Would I have to start planning outfits around the tattoo like I plan for weather?
I live in San Francisco, where summers are freezing and foggy enough to warrant busting out your winter coat at night. But every year, around this time, I yearn for the REAL summer days of my youth, when my parents would drive me and a small gaggle of girlfriends to our seasonal home away from home: a Virginia sleepaway camp called Camp Friendship.I went there for 3 summers -- first as a camper, then as a CIT (counselor-in-training), and then as a junior counselor. And I wouldn’t be lying if I told you that Camp Friendship kind-of changed my life.I have a long history of depression, and it sank its teeth in when I was in my early teens. I was completely miserable, consumed by vicious, self-loathing thoughts that hijacked everything I did, said, and felt. So I did that special adolescent thing where I tried really, REALLY hard to feign aloof OK-ness. In between compulsive re-applications of Revlon “Toast of New York” lipstick, my friends and I practiced our best “don’t give a f*ck” scowls in the bathroom mirror.
We were like Misfit Lites -- not remotely perky or normal enough for the popular kids, but not dark or hard-core enough to be embraced by the stoners. I spent most of high school trying on identities (punk rock, hippie, raver, etc.) and feeling like an unattractive loser with no idea who I was, or wanted to be.
That all changed, though, when I got to Camp Friendship. I was 13 or 14 the first year I went, and the place -- nicknamed “Camp Friendly-f*ck” for all the incestuous hanky-panky among its young staff -- seemed to have a therapeutic effect on me right away. (Maybe it was all that friendly f*cking? I kid.) Most notably, while I was there, I DIDN’T HAVE TO PRETEND TO FEEL OK. I just … was OK.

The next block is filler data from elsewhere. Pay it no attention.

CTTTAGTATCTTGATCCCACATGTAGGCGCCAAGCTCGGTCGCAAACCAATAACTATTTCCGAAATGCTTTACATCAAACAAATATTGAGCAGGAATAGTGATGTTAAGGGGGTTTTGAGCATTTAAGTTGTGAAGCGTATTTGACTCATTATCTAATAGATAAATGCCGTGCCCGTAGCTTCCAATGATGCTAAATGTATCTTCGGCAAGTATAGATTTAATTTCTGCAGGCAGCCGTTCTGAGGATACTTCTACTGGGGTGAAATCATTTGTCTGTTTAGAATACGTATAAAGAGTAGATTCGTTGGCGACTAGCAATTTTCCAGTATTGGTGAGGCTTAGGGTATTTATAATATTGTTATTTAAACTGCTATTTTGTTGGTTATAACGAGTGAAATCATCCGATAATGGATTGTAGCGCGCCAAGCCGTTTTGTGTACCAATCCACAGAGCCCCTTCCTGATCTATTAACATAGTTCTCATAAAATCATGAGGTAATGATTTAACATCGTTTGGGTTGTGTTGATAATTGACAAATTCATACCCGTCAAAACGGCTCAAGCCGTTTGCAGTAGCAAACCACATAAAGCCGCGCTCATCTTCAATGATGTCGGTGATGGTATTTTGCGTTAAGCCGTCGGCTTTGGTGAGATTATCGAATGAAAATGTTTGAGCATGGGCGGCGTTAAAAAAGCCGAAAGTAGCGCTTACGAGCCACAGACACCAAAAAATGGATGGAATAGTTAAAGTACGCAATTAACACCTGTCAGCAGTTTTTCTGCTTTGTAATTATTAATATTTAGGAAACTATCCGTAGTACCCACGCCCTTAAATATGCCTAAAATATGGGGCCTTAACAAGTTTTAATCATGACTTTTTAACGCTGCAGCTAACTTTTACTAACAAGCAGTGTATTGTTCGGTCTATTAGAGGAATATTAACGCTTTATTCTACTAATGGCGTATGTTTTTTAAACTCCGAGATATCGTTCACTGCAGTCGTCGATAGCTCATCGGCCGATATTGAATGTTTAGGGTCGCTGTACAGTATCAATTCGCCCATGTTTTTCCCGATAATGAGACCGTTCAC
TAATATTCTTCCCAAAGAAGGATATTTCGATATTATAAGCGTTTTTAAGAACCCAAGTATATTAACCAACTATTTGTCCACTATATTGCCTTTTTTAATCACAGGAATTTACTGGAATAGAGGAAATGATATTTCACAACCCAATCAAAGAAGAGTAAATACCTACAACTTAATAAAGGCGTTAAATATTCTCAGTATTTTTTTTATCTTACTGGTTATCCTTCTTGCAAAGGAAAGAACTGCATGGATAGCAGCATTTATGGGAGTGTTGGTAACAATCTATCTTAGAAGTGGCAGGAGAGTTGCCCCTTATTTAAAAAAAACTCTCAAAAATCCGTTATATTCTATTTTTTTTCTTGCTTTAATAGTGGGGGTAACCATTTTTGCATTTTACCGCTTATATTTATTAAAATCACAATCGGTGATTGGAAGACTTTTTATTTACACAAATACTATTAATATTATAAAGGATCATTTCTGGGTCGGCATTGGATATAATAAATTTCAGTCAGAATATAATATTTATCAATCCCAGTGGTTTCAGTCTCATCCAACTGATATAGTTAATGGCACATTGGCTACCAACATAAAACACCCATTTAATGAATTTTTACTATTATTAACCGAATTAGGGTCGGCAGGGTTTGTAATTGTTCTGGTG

It felt like I could finally take a breath, and stop fighting myself all the time. Something about that place -- with its sprawling grounds; bright green man-made lake; and musty ant-infested cabins -- seemed to fit me so naturally (which was pretty odd, because believe me: I was NOT the outdoorsy type).
Each summer I went, whether it was for a matter of weeks or months, my thick fog of sadness would begin to lift. Maybe it was partly being outside, in nature, where tenacious crickets sung us to sleep every night. The sound of rocks and branches snapping under my feet became the constant soundtrack to my life -- which, at camp, was full of archery, swimming, pottery, crafts, and (the best part) tons of FRIENDS. The people there were what made me a Camp Friendship convert for good. For the first and only time in my life, I felt like I belonged. I felt liked -- even downright popular.I even began to feel a little less invisible. While I was there during my CIT summer, I had my first kiss (and later my first hookup) with a tie-dye-wearing Deadhead from Colorado with huge green eyes and terrible skin. Our first kiss was a sloppy, spit-fueled nightmare, but I didn’t give a damn. I felt pretty, and young, and free. I felt the expanse of my life rolling out before me; I knew there’d be many more kisses and friends and adventures.I’m still in touch with some of my old Camp Friendship friends, mainly via social media. And every summer, around this time, I mourn a bit for the passing of time (why can’t there be summer camp for adults?!), and think back on all the things that made camp so magical for me: the family of friends, the loud-ass crickets, the mini heartbreaks, the rabid crushes, the classes, the bonfires, the drunken misdeeds, the obnoxious singing, the dodgeball games, the stifling humidity, the lush, green Virginia hills ... And most of all: a brief, beautiful respite from being young and sad -- having a place to go where I could just be young, for a minute, and worry about everything else later.Did you guys go to summer camp? Got any awesome/funny/horrible/mortifying/gratifying camp memories you’d care to share?